Saturday, November 28, 2015

Archive: December, 2010

POSTED: Wednesday, December 15, 2010, 10:33 PM

Lost in all the hub-bub today about other things was a pretty good story in this morning's Inquirer that looked at income by census tracts within the city of Philadelphia. You'll be shocked, shocked to learn that very few Philly neighborhoods stayed the same. Already affluent areas like Center City and a few gentrfying neighborhoods that are close by -- Fishtown and the area just south of South Street, for example -- saw decent increases, but most poor and working-class neighborhoods saw incomes drop.

The article used Poplar Street as a device to show the economic bifurcation of Philadelphia, but we might as well call it Ronald Reagan Boulevard:

POSTED: Wednesday, December 15, 2010, 7:09 PM

I don't normally republish 14-month-old Attytood posts -- except when they're exactly what I'd be saying now, anyway. And so with everyone all ga-ga about Cliff :Lee spurning bigger money in the Big Apple (although a larger tax bite -- just channeling my inner Rush for a second there) to instead ply his trade here in the City of Brotherly Love, let's not forgot that Philadelphia's supremacy on the Eastern Seaboard was already apparent back in October 2009, even if it didn't play out that way between the foul lines.

So here's a taste of what I wrote back on Oct. 31, 2009:

This year, the Yankees moved into the House that Madoff Built, a $1.5 billion sterile replica of the legendary old ballpark across the street, lined with luxury boxes for the inside traders and associated con artists who can afford them, with huge blocks of overpriced seats sitting empty behind home plate -- even during Games 1 and 2 of the World Series. In Philadelphia, raucous Citizens Bank Park is our civic temple, a place where the defining image of the 2009 season didn't involve boos or batteries, but a dad hugging his two-year-old daughter after she threw away a foul ball. No wonder New York is so jealous of a city that is so confident and -- dare we say it -- so happy, that is coming into its own in opening moments of a new millennium. Confident enough as a city that even losing this World Series -- which to paraphrase Clint Eastwood, is not going to happen -- wouldn't change that.
And then a year later, depending on who believe, it may have been the New York fans acting like Philadelphians are reputed to be -- taunting and maybe even spitting on Cliff Lee's wife -- that sealed the deal that brought the pitcher back here. But then Lee suggested that day that his heart was already in Philadelphia long before anything that happened in the 2010 post-season. Can you blame him?
POSTED: Wednesday, December 15, 2010, 1:47 PM

Maybe it's time for our new owners to dial comment 9-1-1.

POSTED: Wednesday, December 15, 2010, 12:26 PM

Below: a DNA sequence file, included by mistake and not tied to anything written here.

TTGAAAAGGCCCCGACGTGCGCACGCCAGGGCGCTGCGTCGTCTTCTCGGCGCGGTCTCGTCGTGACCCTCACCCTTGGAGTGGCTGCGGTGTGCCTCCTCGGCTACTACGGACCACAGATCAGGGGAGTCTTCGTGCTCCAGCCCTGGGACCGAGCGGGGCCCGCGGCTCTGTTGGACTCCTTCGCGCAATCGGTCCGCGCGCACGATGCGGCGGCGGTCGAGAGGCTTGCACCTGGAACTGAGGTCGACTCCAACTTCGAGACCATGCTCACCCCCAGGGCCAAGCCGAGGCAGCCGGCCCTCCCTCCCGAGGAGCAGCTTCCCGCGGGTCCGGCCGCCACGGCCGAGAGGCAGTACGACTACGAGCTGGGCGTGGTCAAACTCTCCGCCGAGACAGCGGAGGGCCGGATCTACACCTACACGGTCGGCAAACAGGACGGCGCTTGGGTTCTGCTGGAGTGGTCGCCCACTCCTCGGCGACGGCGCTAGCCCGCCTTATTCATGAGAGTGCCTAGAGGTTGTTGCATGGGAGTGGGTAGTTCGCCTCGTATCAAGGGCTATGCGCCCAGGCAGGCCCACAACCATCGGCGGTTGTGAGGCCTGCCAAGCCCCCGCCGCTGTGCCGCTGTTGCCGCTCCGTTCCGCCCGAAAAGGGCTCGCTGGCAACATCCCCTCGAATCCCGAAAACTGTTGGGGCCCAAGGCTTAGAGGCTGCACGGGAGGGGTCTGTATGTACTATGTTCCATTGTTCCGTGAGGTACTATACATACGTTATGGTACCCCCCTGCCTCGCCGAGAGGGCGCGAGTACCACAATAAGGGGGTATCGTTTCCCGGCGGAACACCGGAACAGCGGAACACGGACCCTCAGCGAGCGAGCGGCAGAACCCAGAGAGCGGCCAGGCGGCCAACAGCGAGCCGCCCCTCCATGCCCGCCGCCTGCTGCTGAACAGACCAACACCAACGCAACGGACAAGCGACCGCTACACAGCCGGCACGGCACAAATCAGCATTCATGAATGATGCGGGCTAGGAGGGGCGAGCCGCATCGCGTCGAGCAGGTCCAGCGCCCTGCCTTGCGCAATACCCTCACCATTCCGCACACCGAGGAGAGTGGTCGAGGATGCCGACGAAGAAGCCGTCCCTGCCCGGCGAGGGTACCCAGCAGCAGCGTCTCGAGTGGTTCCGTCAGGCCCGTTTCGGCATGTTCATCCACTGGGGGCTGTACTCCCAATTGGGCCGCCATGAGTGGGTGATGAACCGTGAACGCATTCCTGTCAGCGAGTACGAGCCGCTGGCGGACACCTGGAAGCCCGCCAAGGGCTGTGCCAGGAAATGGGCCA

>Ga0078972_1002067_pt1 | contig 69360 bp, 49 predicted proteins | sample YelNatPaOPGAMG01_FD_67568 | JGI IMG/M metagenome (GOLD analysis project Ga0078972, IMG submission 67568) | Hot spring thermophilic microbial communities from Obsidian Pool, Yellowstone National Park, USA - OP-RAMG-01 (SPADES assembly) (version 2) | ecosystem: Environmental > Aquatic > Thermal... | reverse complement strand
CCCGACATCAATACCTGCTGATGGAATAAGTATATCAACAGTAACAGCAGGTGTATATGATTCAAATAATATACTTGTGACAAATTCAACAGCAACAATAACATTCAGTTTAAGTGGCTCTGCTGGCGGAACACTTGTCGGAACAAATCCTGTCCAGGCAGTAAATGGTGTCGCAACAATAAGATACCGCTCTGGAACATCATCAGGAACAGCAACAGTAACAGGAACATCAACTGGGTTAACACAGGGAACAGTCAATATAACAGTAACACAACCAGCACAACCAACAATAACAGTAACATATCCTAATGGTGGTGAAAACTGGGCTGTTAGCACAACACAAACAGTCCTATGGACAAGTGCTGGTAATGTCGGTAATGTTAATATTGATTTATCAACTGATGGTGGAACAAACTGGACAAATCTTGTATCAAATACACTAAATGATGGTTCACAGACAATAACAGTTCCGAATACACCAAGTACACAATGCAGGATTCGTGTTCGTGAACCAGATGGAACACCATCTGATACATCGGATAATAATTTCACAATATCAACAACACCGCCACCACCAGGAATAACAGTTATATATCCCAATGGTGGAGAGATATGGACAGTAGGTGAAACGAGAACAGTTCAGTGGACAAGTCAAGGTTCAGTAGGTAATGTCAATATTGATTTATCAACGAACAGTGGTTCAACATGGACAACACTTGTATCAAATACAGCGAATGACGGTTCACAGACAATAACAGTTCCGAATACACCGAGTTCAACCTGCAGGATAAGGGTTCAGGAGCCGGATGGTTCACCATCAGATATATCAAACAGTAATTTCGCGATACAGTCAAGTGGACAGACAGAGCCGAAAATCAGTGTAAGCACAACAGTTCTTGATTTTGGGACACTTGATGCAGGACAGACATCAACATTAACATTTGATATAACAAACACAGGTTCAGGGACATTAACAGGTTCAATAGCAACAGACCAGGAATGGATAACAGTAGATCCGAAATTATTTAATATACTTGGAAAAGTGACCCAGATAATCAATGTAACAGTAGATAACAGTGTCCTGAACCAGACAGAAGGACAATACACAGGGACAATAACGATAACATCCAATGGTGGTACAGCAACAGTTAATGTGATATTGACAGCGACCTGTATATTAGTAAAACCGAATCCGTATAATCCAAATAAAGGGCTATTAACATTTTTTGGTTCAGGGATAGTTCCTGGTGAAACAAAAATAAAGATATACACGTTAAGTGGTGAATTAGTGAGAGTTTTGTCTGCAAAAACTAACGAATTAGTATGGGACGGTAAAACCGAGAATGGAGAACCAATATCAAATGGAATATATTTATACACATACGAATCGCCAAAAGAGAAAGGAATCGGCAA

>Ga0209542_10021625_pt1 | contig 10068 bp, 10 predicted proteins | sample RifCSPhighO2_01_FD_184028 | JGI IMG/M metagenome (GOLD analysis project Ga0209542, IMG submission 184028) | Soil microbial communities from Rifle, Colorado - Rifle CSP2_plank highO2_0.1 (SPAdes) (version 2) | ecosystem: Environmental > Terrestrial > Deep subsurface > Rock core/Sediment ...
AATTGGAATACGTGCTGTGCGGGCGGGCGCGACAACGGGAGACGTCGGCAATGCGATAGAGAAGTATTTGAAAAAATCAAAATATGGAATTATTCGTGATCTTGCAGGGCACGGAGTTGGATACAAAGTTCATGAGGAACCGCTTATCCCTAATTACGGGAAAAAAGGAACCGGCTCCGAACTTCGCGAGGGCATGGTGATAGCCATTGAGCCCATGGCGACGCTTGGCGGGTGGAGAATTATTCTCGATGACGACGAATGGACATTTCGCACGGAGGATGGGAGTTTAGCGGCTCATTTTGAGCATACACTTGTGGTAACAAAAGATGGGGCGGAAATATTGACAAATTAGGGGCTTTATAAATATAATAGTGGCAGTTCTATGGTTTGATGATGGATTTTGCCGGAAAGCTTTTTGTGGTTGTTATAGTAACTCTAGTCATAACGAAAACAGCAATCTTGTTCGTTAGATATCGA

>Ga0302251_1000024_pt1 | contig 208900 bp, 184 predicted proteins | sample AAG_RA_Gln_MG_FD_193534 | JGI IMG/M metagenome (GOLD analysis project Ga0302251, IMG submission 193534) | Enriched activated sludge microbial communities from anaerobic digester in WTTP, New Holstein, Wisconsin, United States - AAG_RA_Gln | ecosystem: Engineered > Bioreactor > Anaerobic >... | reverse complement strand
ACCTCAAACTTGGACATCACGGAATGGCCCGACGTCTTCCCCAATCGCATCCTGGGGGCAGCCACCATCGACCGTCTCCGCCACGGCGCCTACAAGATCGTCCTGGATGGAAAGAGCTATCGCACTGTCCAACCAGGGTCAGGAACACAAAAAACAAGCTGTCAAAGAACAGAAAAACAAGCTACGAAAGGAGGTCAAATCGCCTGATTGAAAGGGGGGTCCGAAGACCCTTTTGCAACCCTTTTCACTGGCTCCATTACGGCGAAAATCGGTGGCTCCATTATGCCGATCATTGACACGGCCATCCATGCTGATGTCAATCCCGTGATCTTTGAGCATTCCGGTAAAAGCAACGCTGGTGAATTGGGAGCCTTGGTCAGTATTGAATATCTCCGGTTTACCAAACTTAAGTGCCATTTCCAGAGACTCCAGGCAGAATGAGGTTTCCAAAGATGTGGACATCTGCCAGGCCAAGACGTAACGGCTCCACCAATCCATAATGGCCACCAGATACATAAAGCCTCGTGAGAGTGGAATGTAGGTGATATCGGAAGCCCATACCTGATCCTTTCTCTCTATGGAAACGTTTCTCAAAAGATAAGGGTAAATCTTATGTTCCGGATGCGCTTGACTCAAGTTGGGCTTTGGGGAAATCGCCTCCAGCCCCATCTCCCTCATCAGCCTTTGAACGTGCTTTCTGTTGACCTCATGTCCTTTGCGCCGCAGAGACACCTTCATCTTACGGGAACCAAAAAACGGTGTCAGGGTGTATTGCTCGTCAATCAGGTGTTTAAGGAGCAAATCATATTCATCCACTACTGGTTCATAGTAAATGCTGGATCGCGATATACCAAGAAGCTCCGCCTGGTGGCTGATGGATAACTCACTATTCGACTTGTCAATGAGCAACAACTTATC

Facts are stubborn things -- and journalists should report them.

POSTED: Tuesday, December 14, 2010, 9:20 PM

Pulitzer Prize-winning reporter David Cay Johnston is a journalistic treasure -- and also a major league crank. In a new piece, he explains why most journalism is so bad nowadays, beginning with overhyped crime coverage:

To understand how badly we’re doing the most basic work of journalism in covering the law enforcement beat, try sitting in a barbershop. When I was getting my last haircut, the noon news on the television—positioned to be impossible to avoid watching—began with a grisly murder. The well-educated man in the chair next to me started ranting about how crime is out of control.

But it isn’t. I told Frank, a regular, that crime isn’t running wild and his chance of being burglarized today is 42.5 percent of what it was in 1980. The shop turned so quiet you could have heard a hair fall to the floor had the scissors not stopped. The barbers and clients listened intently as I next told them about how the number of murders in America peaked back in the early 1990’s at a bit south of 25,000 and fell to fewer than 16,000 in 2009. When we take population growth into account, this means your chance of being murdered has almost been cut in half.

“So why is there so much crime on the news every day?” Diane, who was cutting Frank’s hair, asked.

“Because it’s cheap,” I replied. “And with crime news you only have to get the cops’ side of the story. There is no ethical duty to ask the arrested for their side of the story.”

POSTED: Tuesday, December 14, 2010, 4:58 PM

Discuss which ace is which suit. Cliff Lee is apparently the ace of hearts because today everybody -- even straight men -- wants to marry the guy.

Still tied up with a story -- different day, different story -- so talk amongst yourselves. According to Philadelphia media, absolutely nothing else happened today.

POSTED: Monday, December 13, 2010, 9:39 PM

The Phils shall rise again!

Sorry for the lack of blog-o-worthy material so far this week, but got tied up with a long story on a subject about which I know nothing (and still do even after turning in the article, which is pretty scary :-) ) So you can find things to talk about yourselves -- I mean, it's not like a judge threw out the health care plan or anything....

POSTED: Sunday, December 12, 2010, 11:52 PM

Smerconish is joining a political movement called "No Labels":

"No Labels isn't saying you have to compromise on everything. People have strongly held beliefs, and they should hold to their beliefs. But we are saying that if we want to make progress for our country, if we want to solve the big problems facing us, we're going to have to find common ground," cofounder Jonathan Cowan told me.

About this blog
Will Bunch, a senior writer at the Philadelphia Daily News, blogs about his obsessions, including national and local politics and world affairs, the media, pop music, the Philadelphia Phillies, soccer and other sports, not necessarily in that order.


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